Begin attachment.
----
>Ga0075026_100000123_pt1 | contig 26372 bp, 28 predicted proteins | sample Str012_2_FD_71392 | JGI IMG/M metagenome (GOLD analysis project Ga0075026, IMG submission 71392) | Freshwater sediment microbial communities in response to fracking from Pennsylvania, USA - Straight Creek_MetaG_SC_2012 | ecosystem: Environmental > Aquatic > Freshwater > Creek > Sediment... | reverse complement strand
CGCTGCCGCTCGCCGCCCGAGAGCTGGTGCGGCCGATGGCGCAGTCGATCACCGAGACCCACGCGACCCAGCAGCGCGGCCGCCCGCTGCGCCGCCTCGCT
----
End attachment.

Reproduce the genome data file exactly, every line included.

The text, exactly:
>Ga0075026_100000123_pt1 | contig 26372 bp, 28 predicted proteins | sample Str012_2_FD_71392 | JGI IMG/M metagenome (GOLD analysis project Ga0075026, IMG submission 71392) | Freshwater sediment microbial communities in response to fracking from Pennsylvania, USA - Straight Creek_MetaG_SC_2012 | ecosystem: Environmental > Aquatic > Freshwater > Creek > Sediment... | reverse complement strand
CGCTGCCGCTCGCCGCCCGAGAGCTGGTGCGGCCGATGGCGCAGTCGATCACCGAGACCCACGCGACCCAGCAGCGCGGCCGCCCGCTGCGCCGCCTCGCT